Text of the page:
Causes of Bacterial Vaginosis (BV)
The vagina is home to a diverse ecosystem of bacteria, but upsetting the balance in this ecosystem may result in a condition known as bacterial vaginosis (BV). While this imbalance may be caused by various factors, many wonder if it can come as a result of oral sex. Can BV be transmitted orally? Read on to learn more.
Symptoms of Bacterial Vaginosis
Bacterial vaginosis most often affects women during their reproductive years, but it can realistically occur at any point in a woman’s life. Many women with bacterial vaginosis show no signs or symptoms of the disease. For those that do, some of the most common symptoms include:
1.Vaginal discharge appearing as thin, grey, green, or white
2. Vaginal itching
3. Fishy odor
4. Burning sensation when urinating8
While these symptoms on their own may not pose serious issues, studies have linked bacterial vaginosis to more serious issues, including ascending genital tract infection, certain sexually transmitted infections, and birth issues.10
Oral Sex and Bacterial Vaginosis
Could having receptive oral cunnilingus disrupt the normal vaginal flora by introducing microbes that are likely to cause BV? Can BV be transmitted orally?
Possibly. Studies do show that women who receive oral cunnilingus have a higher chance of BV in both women who have sex with men as well as women who have sex with women. In one study, a group of 17 lesbians was evaluated for bacterial vaginosis. Nine of these women had received oral sex in the previous four weeks, and six of these had bacterial vaginosis. The other eight women who had not partaken in oral sex were found to have no signs of BV. In parallel, 256 straight women were studied, and 55 were diagnosed with bacterial vaginosis. Of this group, 111 women had received cunnilingus in the previous four weeks, 41 of whom had BV. Only 14 of the 145 women who had not received oral sex had bacterial vaginosis.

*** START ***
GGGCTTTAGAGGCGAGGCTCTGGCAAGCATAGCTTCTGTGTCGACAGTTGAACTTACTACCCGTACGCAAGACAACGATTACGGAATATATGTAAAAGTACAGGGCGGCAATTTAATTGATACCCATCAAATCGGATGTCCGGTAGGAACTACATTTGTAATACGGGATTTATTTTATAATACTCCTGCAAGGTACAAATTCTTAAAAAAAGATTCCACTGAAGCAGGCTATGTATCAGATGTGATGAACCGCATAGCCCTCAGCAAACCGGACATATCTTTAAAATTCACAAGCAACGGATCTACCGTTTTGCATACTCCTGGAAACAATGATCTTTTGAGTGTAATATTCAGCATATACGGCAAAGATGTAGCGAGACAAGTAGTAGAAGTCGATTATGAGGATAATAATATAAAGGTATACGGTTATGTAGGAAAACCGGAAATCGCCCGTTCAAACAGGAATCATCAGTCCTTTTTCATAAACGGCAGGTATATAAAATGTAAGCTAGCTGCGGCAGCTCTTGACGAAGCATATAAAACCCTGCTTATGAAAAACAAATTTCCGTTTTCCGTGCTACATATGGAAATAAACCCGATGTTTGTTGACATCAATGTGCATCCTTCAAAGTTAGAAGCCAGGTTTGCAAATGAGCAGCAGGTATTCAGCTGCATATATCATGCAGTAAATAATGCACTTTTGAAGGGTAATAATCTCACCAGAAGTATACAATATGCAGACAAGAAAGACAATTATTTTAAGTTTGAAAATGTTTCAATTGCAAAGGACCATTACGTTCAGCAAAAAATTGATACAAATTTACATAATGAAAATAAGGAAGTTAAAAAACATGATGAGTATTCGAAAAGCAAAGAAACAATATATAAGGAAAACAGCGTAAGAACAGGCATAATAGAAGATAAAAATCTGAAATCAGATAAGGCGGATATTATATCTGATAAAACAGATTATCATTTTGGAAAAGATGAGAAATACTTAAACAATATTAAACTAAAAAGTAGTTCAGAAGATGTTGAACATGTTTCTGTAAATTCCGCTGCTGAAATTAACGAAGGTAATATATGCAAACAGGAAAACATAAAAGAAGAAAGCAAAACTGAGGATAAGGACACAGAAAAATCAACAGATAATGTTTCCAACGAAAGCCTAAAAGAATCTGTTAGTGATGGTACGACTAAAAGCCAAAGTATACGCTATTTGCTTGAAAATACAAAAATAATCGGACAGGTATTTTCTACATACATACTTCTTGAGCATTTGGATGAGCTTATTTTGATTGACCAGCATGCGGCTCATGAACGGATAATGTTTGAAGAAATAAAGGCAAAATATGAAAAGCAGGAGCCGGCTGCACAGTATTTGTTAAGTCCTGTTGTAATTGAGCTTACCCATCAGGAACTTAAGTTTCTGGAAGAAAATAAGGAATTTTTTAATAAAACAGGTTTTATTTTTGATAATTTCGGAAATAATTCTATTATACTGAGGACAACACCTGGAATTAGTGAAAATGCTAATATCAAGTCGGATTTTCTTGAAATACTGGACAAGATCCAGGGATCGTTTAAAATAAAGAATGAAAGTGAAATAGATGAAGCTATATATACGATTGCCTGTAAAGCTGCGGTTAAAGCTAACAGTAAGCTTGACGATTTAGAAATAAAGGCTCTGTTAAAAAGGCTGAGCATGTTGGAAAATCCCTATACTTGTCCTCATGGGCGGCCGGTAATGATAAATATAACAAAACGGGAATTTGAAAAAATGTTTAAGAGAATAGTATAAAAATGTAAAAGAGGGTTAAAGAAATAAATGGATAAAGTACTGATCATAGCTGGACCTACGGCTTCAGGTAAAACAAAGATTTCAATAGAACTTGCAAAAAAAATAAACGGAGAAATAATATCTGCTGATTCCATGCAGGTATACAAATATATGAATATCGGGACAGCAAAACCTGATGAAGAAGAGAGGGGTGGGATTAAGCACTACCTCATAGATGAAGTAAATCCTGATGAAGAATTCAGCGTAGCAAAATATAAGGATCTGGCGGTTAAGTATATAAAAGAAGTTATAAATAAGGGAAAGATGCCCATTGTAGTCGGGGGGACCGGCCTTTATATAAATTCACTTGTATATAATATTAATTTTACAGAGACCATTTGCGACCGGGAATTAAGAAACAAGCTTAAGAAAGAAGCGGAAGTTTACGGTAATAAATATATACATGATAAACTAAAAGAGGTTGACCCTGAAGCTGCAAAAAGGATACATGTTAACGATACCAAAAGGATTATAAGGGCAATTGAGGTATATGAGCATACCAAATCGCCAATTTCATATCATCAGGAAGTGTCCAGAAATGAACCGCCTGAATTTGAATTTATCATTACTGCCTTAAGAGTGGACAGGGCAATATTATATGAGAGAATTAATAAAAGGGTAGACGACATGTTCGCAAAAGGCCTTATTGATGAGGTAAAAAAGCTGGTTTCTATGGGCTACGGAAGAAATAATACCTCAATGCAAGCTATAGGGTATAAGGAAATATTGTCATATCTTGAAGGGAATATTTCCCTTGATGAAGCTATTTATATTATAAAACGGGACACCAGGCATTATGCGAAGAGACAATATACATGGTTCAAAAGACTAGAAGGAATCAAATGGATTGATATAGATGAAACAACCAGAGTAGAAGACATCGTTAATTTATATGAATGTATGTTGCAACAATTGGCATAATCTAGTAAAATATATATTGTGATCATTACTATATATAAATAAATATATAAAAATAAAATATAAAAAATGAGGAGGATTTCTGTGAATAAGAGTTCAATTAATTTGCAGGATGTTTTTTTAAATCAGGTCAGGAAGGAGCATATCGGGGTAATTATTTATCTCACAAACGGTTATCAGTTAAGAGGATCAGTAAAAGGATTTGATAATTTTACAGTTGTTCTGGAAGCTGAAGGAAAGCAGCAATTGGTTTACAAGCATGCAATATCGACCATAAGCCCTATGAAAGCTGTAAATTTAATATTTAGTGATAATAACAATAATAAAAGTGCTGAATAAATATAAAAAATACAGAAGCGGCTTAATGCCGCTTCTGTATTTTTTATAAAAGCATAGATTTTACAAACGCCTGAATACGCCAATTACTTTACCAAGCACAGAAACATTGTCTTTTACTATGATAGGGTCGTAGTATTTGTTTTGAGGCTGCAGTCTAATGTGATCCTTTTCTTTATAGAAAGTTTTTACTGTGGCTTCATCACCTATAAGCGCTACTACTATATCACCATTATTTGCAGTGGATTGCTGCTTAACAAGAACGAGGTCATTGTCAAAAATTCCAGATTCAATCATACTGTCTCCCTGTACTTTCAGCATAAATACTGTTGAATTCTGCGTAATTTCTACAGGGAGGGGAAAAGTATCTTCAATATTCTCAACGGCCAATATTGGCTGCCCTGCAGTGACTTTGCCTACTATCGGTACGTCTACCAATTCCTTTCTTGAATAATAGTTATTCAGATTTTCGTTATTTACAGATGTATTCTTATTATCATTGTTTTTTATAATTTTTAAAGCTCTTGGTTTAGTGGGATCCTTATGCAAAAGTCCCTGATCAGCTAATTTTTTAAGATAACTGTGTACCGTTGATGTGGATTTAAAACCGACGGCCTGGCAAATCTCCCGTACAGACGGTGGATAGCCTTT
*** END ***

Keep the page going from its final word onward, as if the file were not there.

While further research is necessary, particularly regarding bacterial vaginosis in women who sleep with women, the results in both groups suggest a link between oral sex and symptoms of bacterial vaginosis.4
Can Normal Oral Flora Cause BV?
While oral sex may contribute to bacterial vaginosis, further research is necessary to understand if specific bacteria in the mouth result in dysbiosis or if the act of cunnilingus itself causes dysbiosis. The normal flora of the oral cavity consists of many organisms including fusobacterium which can cause BV.5 BV in the mouth can come from anaerobic organisms, which are associated with BV.
Anaerobic organisms break down proteins and other organic matter and release sulfurous, malodorous compounds called volatile sulfur compounds.6 An overgrowth of anaerobic organisms in the mouth can cause bad breath or halitosis.
Peridontal disease and gingivitis, caused by an overgrowth of microorganisms along the gums, can also cause halitosis. Therefore, receiving cunnilingus from a person with dental disease could increase your risk of BV more than from someone without dental disease.
Others Causes of Bacterial Vaginosis (BV)